Lazzara Yachts was purchased by the Avanti Ocean Group, which consists of private investor Geoff Bond and third-generation family members Joe Lazzara and Steve Lazzara.
The new company will do business as Lazzara Custom Yachts and Tampa Marine Services, company president Joe Lazzara said.
The company's first major capital investment is a sign of the times, when battered overseas markets have driven foreign boatbuilders here seeking opportunities and increased competition for U.S. boatbuilders.
"This was a decision that I thought was necessary going forward in order to compete with all the foreign money we're seeing being poured into competing brands," said Lazzara
"In order to compete at this level, especially now versus 10 years ago, the capital investment [component] is huge," he said. "We have received many offers from overseas money, just put it at that. We've been approached by groups ... but we made a decision that we wanted to remain majority family-owned and in control. Although we don't have that type of financial backing, one of the benefits is ... being able to react to market trends that are happening as fast as they ever have been, and being able to come out with product that reacts to that. We don't have to go through all these layers of management to get approval."
It also enables the company to continue its focus on customer service and more personal relationship cultivation, he said.
The investment has brought with it several changes for the company.
Lazzara had recently relocated from the Tampa, Fla., facility where it had operated for decades since Joe Lazzara's grandfather was with the company.
"A better opportunity arose across the street, so we are still keeping our skilled labor, and we're still in Tampa, where we want to keep manufacturing for the benefits," Lazzara said.
The new facility is functional now, but is being upgraded and improved with the help of the capital investment, said Lazzara, who is the son of Dick Lazzara. His cousin Steve Lazzara, now CFO and a Stanford graduate, is the son of Brad Lazzara, who also served as financier of the company. Joe Lazzara handles design, engineering and building.
Lazzara has also been growing its service since the recession ended to include more than just Lazzara Yachts and decided to rebrand that part of the business to let consumers know service extended to other yacht brands, as well.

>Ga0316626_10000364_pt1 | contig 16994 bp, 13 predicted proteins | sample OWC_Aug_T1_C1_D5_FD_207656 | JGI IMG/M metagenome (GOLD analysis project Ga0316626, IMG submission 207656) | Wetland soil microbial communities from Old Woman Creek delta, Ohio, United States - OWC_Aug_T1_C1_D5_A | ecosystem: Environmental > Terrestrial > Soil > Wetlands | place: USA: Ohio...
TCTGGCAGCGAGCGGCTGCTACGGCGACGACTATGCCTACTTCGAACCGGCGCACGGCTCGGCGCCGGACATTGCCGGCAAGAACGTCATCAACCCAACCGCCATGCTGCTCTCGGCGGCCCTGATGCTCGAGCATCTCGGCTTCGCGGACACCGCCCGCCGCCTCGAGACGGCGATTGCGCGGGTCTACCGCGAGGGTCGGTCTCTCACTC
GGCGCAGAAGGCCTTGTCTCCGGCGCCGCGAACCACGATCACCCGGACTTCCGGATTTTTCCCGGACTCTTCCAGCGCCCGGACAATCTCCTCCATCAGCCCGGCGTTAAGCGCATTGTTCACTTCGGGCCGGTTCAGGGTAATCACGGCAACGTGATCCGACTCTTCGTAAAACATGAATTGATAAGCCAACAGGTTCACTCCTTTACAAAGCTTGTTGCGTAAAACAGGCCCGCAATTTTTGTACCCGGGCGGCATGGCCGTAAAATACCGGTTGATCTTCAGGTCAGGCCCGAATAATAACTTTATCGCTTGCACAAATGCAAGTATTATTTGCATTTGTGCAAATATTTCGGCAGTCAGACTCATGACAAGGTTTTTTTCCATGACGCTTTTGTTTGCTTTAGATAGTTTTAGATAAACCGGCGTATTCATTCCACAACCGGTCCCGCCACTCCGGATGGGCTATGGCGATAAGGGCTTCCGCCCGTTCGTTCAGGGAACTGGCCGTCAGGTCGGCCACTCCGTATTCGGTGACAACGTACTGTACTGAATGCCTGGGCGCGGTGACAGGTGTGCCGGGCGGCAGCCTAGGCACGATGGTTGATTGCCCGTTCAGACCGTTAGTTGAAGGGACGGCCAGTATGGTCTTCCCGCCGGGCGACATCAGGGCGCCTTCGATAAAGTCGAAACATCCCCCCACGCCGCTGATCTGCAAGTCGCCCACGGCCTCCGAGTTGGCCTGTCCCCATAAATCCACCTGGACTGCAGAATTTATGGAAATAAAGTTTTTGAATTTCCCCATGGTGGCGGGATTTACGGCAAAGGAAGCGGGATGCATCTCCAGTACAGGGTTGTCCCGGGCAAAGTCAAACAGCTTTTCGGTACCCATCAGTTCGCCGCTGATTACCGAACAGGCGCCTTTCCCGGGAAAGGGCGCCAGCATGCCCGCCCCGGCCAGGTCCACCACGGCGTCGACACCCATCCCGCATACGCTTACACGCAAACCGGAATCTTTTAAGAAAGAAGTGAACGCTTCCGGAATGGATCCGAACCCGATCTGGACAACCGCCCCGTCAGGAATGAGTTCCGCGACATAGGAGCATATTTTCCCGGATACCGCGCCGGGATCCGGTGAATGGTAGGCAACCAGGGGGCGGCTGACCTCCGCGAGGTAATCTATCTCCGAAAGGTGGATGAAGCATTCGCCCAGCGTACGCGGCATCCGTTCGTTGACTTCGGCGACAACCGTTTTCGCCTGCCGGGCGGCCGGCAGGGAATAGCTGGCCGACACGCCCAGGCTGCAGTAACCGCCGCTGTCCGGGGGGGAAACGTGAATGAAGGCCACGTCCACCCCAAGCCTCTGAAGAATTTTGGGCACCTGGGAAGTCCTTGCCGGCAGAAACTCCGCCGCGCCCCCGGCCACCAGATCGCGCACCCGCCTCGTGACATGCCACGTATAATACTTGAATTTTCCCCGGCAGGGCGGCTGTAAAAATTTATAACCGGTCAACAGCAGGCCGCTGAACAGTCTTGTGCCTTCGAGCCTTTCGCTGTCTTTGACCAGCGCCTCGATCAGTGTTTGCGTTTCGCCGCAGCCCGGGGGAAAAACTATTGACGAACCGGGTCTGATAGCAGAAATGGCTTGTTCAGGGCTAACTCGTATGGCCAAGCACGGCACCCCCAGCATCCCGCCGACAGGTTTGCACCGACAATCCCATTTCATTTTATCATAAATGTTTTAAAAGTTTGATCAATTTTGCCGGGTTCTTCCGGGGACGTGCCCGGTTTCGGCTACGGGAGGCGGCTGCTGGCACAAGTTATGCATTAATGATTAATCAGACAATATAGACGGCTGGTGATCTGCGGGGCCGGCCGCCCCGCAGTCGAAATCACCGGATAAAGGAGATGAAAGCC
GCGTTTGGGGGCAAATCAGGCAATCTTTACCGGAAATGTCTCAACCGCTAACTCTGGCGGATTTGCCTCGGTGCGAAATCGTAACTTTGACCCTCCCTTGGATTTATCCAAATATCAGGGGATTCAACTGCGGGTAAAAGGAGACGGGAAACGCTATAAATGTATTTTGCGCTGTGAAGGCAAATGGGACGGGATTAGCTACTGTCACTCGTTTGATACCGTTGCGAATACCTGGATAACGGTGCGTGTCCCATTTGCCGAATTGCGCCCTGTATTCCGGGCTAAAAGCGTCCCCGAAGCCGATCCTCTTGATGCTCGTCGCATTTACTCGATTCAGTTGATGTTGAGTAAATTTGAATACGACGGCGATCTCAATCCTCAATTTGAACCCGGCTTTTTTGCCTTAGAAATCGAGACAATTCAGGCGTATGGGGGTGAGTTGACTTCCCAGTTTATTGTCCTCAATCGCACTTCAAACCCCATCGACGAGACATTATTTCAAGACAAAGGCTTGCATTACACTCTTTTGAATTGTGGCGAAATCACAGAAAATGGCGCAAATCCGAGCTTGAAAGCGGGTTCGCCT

"One of the challenges the industry faces is, as all these builders come over, the service infrastructure has got to pick up to take care of them," which is doubly challenged regarding boats built overseas, he said.
Since the United States is becoming more of a top market for builders, "it's going to be a challenge" to service all the foreign boats. "There's opportunity for my company. We're going to continue to take care of Lazzara customers under the Lazzara brand, but under the Tampa brand we will reach out and service other brands because there is obviously demand."
The company has been investing in one of the largest service yards on Florida's West Coast, he said, including a new 300-ton lift that can haul boats as long as 170 feet.
Lazzara still uses a factory-direct model domestically, although it is seeking dealer channels overseas, Lazzara said.
"We'll provide engineering, drawings, designs, market them to our clients, and service them, but they will be manufactured and built by a reputable builder or builders overseas," he said.
Now, Lazzara clients sometimes move to other brands when they have maxed out the size range. Joe Lazzara said he is already working on a 140-foot model.
Lastly, the company will start building more of its Lazzara barges as they grow in popularity. The company recently sold a 90-foot, 40-foot wide barge that was a common stay at boat shows. "We're getting into the business of building more of these of different sizes; that project is already under way."